Concentrated Solar Power (CSP) Technology

Cooma Tower

There are two patents involved with the CSP technology. They include:

Solfast 1 relates to:

  1. A solar collector comprising:
    • a body of graphite in a housing containing a cavity and an aperture that permits solar energy to be directed through the aperture onto a receiver;
    • a receiver in the cavity in contact with the graphite;
    • a protective layer on the surface of the receiver;
    • a heat exchanger partly embedded within the graphite capable of accepting a heat transfer fluid;
    • a layer of insulation around the graphite; and,
    • a gas and/or low pressure atmosphere within the housing.
  2. A spherical solar energy concentrator capable of concentrating solar energy and directing it through the aperture of the Solar Collector onto the receiver. The concentrator may consist of an array of reflectors.
  3. The Solar Collector is mounted on a tower.

Solfast 2 is similar to Solfast 1 except that it includes a toroidal solar energy concentrator rather than one that is spherical.  The toroidal concentrator is significantly more efficient than spherical or parabolic reflectors and is described in greater detail under Heliostats.

Applications for the Solfast Patents

The Solfast Patents are used for the collection and storage of thermal energy from the sun. The stored energy is used to create superheated steam which can be used for the generation of electricity or other commercial purposes. The oil industry uses it for the dilution of underground oil deposits.  The food processing industry uses large volumes of steam for cooking and cleaning purposes.

The modular nature of the technology permits a number of applications in the generation of electricity for:

  1. base load power;
  2. peak demand power;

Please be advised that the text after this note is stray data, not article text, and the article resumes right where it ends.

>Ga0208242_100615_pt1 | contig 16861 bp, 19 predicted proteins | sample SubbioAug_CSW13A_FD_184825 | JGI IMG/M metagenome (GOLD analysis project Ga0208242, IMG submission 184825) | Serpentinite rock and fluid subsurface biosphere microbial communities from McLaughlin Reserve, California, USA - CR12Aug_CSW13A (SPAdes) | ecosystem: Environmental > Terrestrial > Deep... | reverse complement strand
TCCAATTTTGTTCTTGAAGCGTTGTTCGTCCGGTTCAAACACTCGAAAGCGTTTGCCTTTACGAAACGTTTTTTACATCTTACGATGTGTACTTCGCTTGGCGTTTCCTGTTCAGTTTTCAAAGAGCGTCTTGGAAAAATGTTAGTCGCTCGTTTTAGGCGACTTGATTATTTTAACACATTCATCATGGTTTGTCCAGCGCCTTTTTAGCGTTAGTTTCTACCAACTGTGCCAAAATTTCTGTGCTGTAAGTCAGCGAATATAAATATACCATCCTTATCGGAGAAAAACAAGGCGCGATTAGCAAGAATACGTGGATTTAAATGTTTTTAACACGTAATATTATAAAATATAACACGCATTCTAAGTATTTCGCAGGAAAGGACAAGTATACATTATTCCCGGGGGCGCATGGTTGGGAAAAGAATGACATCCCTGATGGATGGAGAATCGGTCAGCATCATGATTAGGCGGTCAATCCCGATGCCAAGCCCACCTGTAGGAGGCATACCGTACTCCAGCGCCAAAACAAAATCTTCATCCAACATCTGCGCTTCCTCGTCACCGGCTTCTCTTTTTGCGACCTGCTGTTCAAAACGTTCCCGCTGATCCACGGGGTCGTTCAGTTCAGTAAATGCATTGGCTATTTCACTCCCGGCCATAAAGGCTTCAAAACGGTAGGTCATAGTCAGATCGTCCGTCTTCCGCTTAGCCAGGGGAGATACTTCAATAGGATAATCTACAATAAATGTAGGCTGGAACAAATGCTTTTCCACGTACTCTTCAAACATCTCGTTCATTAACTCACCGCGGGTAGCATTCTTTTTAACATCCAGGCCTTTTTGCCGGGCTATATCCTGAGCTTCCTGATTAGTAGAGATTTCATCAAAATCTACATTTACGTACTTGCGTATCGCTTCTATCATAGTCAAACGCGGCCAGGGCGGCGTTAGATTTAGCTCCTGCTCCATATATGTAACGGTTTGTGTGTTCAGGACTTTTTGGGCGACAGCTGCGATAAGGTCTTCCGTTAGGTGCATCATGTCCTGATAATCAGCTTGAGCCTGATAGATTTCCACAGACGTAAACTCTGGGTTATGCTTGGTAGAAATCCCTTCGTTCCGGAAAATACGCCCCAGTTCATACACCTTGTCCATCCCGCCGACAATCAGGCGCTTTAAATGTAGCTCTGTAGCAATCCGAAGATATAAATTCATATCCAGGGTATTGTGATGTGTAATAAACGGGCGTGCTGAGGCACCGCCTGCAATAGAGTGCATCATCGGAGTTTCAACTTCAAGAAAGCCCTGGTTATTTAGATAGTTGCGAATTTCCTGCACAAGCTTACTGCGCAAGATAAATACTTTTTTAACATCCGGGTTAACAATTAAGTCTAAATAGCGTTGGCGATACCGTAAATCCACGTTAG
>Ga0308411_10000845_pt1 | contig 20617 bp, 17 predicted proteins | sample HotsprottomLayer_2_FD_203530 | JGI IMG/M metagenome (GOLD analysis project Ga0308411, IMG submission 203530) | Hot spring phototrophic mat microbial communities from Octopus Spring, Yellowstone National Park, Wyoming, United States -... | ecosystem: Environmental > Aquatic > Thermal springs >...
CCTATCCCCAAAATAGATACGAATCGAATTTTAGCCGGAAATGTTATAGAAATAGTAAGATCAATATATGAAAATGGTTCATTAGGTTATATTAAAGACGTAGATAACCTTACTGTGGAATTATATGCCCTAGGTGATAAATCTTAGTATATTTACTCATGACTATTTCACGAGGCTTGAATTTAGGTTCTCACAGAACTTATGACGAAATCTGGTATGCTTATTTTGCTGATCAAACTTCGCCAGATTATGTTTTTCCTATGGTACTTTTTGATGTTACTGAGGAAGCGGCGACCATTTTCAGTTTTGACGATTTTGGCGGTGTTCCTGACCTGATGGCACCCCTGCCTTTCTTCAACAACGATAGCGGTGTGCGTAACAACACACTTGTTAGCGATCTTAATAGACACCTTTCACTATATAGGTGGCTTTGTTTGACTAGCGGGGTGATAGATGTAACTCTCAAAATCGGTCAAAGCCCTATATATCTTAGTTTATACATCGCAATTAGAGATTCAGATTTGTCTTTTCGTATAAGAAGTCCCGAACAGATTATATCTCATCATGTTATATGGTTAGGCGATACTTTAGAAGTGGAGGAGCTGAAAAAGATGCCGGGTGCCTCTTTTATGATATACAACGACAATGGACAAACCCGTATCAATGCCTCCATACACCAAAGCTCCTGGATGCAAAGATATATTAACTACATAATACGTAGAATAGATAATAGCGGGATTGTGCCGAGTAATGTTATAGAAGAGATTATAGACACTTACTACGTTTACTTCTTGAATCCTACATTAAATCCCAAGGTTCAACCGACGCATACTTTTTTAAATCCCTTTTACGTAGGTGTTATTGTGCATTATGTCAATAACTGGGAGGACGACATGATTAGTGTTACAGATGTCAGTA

3. diesel replacement; and,
  4. private off-takers (behind the meter).

The Solfast Technology consists of a solar thermal receiver (STR) located on top of a 24 metre high tower which is surrounded by up to 100 tracking mirrors (heliostats).  Each STR and heliostat field is referred to as a module. The movement of the heliostats is controlled by a system of hardware and software that tracks the movement of the sun. The heliostats concentrate the sun’s rays on to a solar receiver located within the STR. This heat is stored and later used to create superheated steam and to generate electricity.

The technology is deployed as a combination of the Solfast Patents and other inventions including control systems and heliostats. The number of modules required is dictated by the project’s location and steam or energy output requirement.

The Solastor System

Solastor is a commercial licensee that is currently negotiating projects in Australia, Cyprus, Morocco, Oman and Egypt.

Solastor can deliver the Solastor System, a complete package for project owners wanting to use either the Larkden or Solfast Technologies. The system, using the Solfast Technology, is described in the video below.